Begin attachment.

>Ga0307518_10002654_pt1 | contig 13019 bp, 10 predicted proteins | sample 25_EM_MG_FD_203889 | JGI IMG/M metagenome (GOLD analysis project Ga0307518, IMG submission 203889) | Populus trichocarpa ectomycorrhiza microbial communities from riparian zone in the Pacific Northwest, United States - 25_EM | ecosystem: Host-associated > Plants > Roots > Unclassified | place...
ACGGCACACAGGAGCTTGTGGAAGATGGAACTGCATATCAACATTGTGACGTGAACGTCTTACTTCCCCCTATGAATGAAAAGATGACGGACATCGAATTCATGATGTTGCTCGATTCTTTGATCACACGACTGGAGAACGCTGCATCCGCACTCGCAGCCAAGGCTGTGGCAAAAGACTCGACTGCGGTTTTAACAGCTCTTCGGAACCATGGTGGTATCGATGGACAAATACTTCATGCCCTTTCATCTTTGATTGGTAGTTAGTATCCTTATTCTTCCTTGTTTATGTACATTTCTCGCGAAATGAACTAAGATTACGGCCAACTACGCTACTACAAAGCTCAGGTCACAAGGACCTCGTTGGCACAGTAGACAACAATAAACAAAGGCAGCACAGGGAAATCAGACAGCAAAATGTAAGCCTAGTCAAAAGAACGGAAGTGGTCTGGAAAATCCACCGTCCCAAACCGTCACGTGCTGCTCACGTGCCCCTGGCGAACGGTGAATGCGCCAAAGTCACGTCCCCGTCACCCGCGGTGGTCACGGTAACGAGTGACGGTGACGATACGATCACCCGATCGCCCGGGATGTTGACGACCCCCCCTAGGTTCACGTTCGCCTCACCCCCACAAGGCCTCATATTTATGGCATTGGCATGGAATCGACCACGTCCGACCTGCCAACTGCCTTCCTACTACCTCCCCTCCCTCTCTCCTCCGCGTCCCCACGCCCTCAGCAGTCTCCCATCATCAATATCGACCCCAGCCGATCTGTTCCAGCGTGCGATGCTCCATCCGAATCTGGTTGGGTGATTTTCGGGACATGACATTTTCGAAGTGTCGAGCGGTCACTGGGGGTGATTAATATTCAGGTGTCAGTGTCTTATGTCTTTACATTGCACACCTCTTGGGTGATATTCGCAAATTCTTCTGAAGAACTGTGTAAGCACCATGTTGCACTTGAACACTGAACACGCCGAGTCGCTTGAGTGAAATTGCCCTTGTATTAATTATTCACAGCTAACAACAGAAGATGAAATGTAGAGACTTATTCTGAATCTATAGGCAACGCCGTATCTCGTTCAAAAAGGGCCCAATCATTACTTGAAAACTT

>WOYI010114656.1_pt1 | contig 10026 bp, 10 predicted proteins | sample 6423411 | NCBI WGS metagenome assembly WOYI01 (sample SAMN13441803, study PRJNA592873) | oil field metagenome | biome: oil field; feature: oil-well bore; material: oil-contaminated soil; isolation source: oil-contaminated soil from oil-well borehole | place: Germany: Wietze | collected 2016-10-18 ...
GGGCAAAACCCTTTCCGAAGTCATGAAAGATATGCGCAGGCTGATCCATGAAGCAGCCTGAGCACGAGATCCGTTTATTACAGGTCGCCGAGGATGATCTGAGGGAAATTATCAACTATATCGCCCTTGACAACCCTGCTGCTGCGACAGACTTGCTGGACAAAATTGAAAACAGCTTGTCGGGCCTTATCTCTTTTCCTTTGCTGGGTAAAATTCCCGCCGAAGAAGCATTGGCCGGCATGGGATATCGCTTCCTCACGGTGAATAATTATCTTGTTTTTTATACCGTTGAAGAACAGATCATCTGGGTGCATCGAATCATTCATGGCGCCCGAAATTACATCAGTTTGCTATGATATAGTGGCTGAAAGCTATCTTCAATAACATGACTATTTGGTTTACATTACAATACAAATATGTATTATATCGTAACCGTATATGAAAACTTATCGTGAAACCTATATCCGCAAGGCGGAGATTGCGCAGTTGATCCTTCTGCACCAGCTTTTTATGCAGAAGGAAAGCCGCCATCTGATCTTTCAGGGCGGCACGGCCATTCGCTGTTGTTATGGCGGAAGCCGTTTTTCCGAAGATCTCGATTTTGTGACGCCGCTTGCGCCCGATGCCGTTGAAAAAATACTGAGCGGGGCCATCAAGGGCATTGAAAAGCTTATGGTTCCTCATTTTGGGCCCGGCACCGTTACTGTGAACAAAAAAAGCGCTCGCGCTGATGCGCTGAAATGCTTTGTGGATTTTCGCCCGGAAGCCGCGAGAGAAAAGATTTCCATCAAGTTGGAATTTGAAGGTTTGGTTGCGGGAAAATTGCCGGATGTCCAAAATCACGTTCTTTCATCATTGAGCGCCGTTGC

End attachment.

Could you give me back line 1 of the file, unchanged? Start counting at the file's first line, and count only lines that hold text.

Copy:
>Ga0307518_10002654_pt1 | contig 13019 bp, 10 predicted proteins | sample 25_EM_MG_FD_203889 | JGI IMG/M metagenome (GOLD analysis project Ga0307518, IMG submission 203889) | Populus trichocarpa ectomycorrhiza microbial communities from riparian zone in the Pacific Northwest, United States - 25_EM | ecosystem: Host-associated > Plants > Roots > Unclassified | place...